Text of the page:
Tailored to your business’ needs & budget, our HIPAA compliance software solution provides you with an ongoing & reliable compliance solution.

HIPAA EMAIL ENCRYPTION

Our industry standard HIPAA Email Encryption, encrypts all connections to yourcomputers and mobile devices. These connections are otherwise vulnerable to hacking-a prime way for sensitive health and financial information to become compromised. We encrypt webmail interfaces so you and your employees can securely access documents using any web browser. That means any sensitive information you send or receive will be 100% secure.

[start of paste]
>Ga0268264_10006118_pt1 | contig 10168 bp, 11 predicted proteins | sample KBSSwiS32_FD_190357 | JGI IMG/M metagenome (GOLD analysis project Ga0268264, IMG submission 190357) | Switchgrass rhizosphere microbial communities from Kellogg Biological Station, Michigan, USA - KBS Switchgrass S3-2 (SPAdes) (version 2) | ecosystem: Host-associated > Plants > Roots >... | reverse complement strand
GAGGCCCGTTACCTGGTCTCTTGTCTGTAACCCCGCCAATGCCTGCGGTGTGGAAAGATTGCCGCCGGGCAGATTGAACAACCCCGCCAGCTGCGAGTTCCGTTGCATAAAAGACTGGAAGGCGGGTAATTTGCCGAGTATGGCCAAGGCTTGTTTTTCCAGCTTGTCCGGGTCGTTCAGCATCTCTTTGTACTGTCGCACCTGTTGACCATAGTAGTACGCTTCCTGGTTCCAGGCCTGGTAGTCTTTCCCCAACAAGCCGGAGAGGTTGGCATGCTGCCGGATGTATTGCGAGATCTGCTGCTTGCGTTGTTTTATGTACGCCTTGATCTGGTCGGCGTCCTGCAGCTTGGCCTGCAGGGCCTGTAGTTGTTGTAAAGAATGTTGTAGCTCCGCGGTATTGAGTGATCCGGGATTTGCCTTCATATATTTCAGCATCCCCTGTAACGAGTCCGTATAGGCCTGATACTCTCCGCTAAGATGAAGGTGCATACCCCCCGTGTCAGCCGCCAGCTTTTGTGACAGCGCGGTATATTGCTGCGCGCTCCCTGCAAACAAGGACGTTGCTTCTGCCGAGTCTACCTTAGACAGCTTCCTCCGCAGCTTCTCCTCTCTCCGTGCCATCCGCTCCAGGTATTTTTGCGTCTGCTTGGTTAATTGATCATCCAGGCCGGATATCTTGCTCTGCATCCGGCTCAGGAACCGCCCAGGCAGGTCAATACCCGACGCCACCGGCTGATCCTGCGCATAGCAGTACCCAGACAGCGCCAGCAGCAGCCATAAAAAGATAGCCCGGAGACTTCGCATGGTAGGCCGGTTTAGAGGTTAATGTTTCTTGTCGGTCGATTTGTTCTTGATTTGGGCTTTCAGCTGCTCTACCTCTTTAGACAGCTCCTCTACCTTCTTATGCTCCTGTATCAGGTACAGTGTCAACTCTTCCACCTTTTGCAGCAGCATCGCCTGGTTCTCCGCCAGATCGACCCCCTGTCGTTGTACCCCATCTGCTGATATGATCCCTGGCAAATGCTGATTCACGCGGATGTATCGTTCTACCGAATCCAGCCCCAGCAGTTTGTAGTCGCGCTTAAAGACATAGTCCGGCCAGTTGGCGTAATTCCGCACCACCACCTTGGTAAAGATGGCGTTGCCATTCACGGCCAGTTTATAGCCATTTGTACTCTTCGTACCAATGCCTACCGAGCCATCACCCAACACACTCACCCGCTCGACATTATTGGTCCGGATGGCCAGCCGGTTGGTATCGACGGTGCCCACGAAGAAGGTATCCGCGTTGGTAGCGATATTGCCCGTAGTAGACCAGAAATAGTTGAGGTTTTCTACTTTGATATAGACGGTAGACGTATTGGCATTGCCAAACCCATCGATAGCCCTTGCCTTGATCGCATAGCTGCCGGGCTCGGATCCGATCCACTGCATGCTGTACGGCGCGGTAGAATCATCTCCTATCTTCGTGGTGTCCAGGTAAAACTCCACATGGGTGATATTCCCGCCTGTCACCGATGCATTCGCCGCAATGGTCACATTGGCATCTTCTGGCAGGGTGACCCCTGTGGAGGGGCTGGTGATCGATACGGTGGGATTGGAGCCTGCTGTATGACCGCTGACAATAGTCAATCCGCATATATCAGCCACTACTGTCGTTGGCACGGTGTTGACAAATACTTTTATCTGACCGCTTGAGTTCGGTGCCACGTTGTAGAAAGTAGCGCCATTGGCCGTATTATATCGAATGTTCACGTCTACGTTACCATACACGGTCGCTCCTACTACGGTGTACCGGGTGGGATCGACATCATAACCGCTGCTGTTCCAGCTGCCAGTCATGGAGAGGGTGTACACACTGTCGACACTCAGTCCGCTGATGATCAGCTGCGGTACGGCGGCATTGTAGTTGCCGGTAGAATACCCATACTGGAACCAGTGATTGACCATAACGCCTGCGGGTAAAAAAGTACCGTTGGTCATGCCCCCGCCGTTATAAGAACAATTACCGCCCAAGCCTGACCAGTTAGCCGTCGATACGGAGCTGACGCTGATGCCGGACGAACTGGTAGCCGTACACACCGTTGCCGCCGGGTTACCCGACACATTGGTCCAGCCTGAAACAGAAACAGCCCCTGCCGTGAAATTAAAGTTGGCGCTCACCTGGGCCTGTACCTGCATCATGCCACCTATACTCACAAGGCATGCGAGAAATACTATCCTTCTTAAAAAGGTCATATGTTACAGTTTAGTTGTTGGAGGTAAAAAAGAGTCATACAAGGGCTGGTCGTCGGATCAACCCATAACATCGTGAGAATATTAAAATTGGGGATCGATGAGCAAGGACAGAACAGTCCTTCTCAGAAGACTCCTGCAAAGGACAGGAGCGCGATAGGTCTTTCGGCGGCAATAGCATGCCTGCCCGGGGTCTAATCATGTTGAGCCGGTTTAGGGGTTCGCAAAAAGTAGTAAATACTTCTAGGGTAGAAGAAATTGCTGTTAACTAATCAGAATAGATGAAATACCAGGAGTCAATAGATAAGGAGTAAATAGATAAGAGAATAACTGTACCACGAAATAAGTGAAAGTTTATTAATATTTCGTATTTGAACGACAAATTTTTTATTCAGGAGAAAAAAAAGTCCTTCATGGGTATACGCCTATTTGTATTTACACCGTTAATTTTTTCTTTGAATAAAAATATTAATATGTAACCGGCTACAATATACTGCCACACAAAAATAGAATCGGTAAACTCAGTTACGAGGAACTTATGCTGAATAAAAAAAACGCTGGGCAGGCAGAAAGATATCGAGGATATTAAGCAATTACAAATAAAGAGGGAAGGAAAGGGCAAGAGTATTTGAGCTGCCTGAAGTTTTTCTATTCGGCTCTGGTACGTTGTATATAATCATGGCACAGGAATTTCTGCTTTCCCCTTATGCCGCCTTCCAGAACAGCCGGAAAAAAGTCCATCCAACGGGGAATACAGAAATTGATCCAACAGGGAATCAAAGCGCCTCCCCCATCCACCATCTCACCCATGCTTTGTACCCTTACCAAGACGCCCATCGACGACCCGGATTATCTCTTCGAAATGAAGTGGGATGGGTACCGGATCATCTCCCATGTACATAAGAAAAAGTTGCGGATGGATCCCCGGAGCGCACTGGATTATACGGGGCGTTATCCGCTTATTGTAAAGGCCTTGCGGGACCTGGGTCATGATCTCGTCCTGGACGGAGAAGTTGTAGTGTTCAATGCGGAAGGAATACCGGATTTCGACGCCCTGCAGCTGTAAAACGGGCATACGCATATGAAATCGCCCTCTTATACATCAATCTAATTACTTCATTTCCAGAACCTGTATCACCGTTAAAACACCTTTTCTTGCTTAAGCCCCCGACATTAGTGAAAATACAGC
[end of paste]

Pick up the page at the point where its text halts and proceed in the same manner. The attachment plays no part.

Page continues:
Ensuring your business is up to date with the Contingency Plan Standard doesn’t only assist with keeping you in compliance with HIPAA. It also backs up essential information that could otherwise become lost or misplaced in case of a severe system error. Safeguarding electronic protected health information (ePHI) is made easy with our Data Backup Solution.

Our software is formulated according to HIPAA protocol to provide a clear picture of your level of compliance. It eliminates any confusion and possibility for error.

Tailored to your business’ needs & budget, our HIPAA compliance software solution provides you with an ongoing & reliable compliance solution.

Take the First Step Towards HIPAA Compliance